What do I mean by that? Say I start trying to get pregnant tomorrow (a hypothetical — just calm down and go with it). I try for a bit and it happens. That raises a whole set of other questions — some I can predict, most not even there until a day appears and the question comes with an answer I never imagined. How will the pregnancy impact my disabled body? Change it? Shape it? How much harder will it be to walk? Balance? What about my stamina? Pain tolerance — of course, after all these years, is very high but I honestly can’t imagine the aches and pains of pregnancy so will they feel like nothing by comparison or a whole new level? I can’t imagine trying to walk with my crutches in the later stages, either. I imagine I’ll probably be in a wheelchair for a while. I’ll honestly prefer that — it’s probably safer for me and the baby, in an experience that just starts with childbirth rather than ending there. I know who I am all too well. I’m anxious. I can see it now, losing my balance, slipping or accidentally getting knocked over. No thanks. I’m usually calm when I fall but falling while pregnant would mean I’d totally lose it — seriously panicking. It wouldn’t be pretty. So wheelchair, please.
I’m also likely to be put on bedrest. I might be wrong — I’m not technically an expert or a doctor but that’s a rant for another day.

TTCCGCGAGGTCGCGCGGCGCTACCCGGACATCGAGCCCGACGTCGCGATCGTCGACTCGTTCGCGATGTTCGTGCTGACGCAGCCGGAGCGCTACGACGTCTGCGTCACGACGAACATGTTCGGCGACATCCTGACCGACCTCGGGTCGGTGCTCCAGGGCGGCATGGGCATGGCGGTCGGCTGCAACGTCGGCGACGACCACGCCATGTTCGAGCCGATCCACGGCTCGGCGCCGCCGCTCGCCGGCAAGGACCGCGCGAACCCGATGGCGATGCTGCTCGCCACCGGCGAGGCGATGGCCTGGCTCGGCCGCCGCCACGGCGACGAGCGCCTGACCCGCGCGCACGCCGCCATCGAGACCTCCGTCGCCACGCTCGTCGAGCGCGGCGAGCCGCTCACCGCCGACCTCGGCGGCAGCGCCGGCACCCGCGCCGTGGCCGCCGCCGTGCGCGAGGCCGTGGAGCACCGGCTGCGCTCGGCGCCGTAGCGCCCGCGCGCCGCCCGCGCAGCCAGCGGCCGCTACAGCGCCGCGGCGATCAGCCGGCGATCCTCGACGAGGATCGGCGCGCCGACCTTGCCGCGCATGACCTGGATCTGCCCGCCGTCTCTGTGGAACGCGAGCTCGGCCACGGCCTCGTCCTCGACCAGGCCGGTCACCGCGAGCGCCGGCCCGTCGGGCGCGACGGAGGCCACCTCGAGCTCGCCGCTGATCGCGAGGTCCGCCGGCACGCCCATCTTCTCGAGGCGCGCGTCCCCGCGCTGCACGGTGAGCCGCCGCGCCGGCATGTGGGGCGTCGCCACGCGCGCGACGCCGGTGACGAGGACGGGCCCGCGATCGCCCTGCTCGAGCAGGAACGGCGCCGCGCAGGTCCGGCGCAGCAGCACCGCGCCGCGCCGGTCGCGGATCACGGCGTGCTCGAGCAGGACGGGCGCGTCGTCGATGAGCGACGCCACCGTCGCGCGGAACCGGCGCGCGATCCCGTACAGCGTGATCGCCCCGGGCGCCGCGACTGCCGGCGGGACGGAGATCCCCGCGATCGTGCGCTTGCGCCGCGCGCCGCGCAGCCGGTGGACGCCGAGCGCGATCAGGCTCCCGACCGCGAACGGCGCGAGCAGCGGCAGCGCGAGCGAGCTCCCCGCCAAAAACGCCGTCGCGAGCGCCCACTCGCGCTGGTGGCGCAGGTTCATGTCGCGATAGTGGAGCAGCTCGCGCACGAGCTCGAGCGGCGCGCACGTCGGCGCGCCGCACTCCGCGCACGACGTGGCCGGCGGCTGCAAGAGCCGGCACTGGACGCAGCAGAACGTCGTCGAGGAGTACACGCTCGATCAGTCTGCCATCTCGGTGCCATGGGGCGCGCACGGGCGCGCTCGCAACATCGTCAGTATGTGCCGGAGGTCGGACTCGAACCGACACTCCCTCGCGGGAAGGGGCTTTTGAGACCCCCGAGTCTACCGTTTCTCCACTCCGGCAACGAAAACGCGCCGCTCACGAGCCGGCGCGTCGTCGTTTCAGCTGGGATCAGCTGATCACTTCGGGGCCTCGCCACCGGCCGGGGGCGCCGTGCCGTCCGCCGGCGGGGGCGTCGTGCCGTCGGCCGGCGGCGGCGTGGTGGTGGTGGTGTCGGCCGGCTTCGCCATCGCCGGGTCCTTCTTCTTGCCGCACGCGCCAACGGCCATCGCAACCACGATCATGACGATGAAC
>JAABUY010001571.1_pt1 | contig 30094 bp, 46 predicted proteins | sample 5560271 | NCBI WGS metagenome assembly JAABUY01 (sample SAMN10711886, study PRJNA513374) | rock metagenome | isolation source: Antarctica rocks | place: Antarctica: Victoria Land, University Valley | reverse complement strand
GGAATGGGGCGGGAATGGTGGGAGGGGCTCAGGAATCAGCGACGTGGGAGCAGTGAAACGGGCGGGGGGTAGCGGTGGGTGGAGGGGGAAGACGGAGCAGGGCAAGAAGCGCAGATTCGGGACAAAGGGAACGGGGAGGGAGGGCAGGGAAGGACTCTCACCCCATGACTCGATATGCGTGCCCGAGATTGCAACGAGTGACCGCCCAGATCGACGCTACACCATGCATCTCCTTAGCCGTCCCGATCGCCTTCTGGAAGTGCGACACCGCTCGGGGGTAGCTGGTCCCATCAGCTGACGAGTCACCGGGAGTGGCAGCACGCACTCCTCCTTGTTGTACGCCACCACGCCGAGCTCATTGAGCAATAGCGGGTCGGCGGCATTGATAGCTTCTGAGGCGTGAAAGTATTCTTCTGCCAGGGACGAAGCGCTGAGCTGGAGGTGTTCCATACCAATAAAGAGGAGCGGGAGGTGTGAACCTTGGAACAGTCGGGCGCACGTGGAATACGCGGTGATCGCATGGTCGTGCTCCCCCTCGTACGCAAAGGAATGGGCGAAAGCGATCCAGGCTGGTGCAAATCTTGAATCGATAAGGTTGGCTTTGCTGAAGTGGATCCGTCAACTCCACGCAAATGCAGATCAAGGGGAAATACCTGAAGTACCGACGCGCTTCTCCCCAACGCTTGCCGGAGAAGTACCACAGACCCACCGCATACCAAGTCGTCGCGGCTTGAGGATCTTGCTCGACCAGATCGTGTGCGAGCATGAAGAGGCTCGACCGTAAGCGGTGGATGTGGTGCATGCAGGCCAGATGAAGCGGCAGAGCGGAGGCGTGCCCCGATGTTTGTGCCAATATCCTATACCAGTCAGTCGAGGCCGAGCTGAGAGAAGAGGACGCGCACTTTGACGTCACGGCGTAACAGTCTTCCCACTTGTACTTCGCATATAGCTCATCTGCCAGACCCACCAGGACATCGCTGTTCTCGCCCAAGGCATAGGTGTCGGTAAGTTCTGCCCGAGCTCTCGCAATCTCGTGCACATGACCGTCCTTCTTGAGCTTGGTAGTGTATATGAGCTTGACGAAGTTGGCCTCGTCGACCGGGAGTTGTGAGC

Here I am talking about hypothetical pregnancy pains like I really know something about them or can imagine when I probably have no idea. Someday I’ll be able to look back at this moment and judge whether I was good, well-informed or just talking shit. This is just conjecture because it’s on my mind and I don’t want to deny it. Exploring the idea for the sake of blogging, writing. You get my point.
Moving from the pains of pregnancy obviously takes us to labor — pain I know I can’t imagine. I don’t want to go there but I will anyway. Remember that high pain-tolerance? It’ll definitely be put to the test during labor and its contractions. It seems so painful. Yikes! (Shoutout to all the moms and moms-to-be out there. You are heroes.)
As for me, I don’t think I can possibly deliver vaginally. I’m terrified of it — dislocating my hips or something, which isn’t exactly outside the realm of possibility given my body’s current state. My adductors are so tight, too, so the experience is likely far more painful than for someone without CP. No thanks! My doctor might opt for a c-section. I’m fine with that. Some people might say that makes me brave or whatever but I really don’t think I’m brave enough to go without one. Some constantly tell me not to be a hero — I’m finally starting to see their point. It isn’t somehow more or less brave to do it that way. That’s not what I’m saying. The entire journey is brave. Pregnancy. Labor. Childbirth. Motherhood.
Obviously, being a mother and having kids are deeply-personal choices, ones I made long ago. There are no right or wrong choices in this case. They’re the desire in your heart when you take the time to listen. Regardless of your choice, if it’s what you want, I salute you.